• The business process(es) in which the product or service is used. Map each product or service to the process(es) where it is used, and which would be impacted if it were unavailable. Note both the direct and secondary impacts. (If you lost your printing capability, for example, the direct impact might be that certain important printed communications could not go out.
  • A secondary impact might be that certain sales and marketing processes were disrupted.)
  • The criticality of the product or service to each process in which it is used. For every process where the product or service is used, rate how critical it is for that process. Rate the product or service at one of three levels:
    1. Rate the item Critical if your process cannot proceed without the product or service. There are two ways in which third-party products or services can be critical to a process:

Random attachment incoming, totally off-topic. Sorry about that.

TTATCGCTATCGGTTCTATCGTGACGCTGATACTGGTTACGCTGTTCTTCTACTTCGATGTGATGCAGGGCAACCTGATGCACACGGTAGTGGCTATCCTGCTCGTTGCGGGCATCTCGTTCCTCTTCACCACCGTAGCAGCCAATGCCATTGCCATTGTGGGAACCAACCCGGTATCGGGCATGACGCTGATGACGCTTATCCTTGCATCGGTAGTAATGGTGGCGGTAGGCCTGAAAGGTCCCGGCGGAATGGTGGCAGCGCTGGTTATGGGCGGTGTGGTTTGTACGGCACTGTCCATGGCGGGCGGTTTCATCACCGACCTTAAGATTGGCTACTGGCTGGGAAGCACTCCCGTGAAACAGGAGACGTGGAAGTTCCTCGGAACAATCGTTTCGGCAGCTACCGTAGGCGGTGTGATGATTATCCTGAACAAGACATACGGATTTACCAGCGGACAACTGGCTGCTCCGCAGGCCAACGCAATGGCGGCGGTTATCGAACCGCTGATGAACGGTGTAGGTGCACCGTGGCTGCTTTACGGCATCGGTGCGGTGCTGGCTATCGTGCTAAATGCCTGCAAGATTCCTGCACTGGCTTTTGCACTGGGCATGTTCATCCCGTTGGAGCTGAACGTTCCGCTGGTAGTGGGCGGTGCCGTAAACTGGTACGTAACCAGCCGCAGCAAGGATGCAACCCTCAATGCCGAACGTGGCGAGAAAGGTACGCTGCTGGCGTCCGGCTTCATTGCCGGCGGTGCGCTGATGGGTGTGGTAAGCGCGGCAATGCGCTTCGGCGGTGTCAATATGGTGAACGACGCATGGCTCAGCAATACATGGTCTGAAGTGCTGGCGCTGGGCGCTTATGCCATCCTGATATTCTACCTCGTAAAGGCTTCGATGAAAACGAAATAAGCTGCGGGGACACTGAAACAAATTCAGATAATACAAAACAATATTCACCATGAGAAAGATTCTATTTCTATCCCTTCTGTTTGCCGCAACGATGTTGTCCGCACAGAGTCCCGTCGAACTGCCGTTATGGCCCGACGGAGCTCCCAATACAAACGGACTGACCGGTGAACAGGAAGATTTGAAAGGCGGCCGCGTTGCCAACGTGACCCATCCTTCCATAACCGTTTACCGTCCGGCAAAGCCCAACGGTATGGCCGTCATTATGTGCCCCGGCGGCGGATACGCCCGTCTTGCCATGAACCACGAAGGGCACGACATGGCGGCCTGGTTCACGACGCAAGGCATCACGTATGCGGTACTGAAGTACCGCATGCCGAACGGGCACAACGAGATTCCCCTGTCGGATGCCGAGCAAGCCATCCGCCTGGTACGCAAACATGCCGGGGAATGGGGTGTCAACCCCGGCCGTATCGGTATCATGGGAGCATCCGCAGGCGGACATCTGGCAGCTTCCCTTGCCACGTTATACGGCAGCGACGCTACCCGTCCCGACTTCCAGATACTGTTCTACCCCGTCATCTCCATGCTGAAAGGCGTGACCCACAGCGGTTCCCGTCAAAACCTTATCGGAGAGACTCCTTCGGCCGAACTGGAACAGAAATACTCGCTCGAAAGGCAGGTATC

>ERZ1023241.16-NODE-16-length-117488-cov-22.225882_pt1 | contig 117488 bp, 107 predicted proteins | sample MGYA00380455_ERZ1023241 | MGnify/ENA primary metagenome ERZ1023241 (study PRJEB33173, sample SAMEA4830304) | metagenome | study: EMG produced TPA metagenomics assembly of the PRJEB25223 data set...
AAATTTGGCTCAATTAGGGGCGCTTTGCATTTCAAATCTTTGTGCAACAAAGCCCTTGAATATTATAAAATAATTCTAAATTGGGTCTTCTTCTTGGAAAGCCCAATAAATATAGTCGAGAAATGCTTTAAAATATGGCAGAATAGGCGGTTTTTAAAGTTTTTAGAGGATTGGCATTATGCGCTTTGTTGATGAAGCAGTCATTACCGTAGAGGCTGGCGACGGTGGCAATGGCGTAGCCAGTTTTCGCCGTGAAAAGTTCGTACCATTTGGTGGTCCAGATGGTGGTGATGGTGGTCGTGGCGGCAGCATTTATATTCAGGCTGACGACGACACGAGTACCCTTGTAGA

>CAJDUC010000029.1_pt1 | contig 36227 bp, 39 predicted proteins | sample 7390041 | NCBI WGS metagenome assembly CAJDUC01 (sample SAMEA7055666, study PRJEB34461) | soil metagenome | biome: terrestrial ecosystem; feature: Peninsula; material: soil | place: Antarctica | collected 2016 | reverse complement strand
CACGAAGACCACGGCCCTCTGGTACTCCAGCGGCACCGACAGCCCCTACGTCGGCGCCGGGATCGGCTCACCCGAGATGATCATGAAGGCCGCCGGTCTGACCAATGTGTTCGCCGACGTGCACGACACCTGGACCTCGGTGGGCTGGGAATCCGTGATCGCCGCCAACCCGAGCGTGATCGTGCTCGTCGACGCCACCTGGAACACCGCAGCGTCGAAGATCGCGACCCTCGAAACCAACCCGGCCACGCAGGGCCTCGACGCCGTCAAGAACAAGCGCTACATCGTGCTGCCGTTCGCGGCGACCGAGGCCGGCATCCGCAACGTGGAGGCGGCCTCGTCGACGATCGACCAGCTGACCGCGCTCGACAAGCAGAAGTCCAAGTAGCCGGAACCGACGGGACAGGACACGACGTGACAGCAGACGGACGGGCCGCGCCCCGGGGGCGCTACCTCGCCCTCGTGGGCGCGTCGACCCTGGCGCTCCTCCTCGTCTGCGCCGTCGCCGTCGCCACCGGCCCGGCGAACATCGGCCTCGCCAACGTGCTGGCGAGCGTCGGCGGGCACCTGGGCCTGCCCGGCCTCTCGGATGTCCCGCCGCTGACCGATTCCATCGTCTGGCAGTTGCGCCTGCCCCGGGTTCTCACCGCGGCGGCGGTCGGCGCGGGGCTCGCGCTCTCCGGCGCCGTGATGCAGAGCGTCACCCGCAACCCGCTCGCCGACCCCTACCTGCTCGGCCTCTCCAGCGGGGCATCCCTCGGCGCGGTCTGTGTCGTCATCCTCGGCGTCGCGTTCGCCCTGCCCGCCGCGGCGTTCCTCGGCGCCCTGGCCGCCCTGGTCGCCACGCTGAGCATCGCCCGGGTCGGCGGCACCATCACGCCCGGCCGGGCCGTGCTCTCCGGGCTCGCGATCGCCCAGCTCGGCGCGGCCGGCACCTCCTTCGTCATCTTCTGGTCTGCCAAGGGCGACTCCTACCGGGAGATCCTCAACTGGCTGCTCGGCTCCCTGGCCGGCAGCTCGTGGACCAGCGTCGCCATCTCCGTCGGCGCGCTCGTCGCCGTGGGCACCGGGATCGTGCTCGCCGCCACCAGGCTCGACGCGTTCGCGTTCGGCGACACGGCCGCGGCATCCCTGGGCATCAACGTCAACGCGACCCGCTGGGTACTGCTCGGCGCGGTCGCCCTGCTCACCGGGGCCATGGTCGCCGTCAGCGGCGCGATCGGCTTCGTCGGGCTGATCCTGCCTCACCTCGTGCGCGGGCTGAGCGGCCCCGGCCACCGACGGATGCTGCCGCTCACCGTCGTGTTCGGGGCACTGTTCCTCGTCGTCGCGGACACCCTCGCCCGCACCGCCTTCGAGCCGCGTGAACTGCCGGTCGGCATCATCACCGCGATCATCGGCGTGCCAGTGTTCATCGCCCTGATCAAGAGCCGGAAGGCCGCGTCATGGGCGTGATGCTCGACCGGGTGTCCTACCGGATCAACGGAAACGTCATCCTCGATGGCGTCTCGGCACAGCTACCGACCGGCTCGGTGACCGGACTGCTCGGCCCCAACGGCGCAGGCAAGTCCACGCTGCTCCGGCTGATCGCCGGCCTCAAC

•  If you use a high volume of the item or service. (Examples: A food supplier for a restaurant, a paper supplier for a printing company).
      • If the lack of the product or service would quickly bring the process to a halt. (An example might be a vendor that is the sole provider of maintenance for a special piece of equipment: You might not call on that supplier often, but if you needed them and they were unavailable, you would be brought to a standstill.)
    2. Rate the item Moderate if the absence of the product or service would quickly but not immediately stop the process (e.g., if it would affect it at your RTO plus 1 or 2).
    3. Rate the item Low if the product or service is nice to have rather than essential, or if it can easily be replaced (e.g., shipping services: If you normally use FedEx and it was to become unavailable, you could easily switch to UPS).
  • A workaround that could be implemented if the product or service were to become unavailable. The workaround for a given product or service might be different for different processes. Workarounds could vary from something like “Wait until Google gets Gmail working again” to “Place the order with alternate supplier X.”

If one of your vendors does go down, a detailed master vendor list such as that just described would enable you to quickly gauge the potential impacts on your organization of the loss and to promptly implement the previously decided workaround.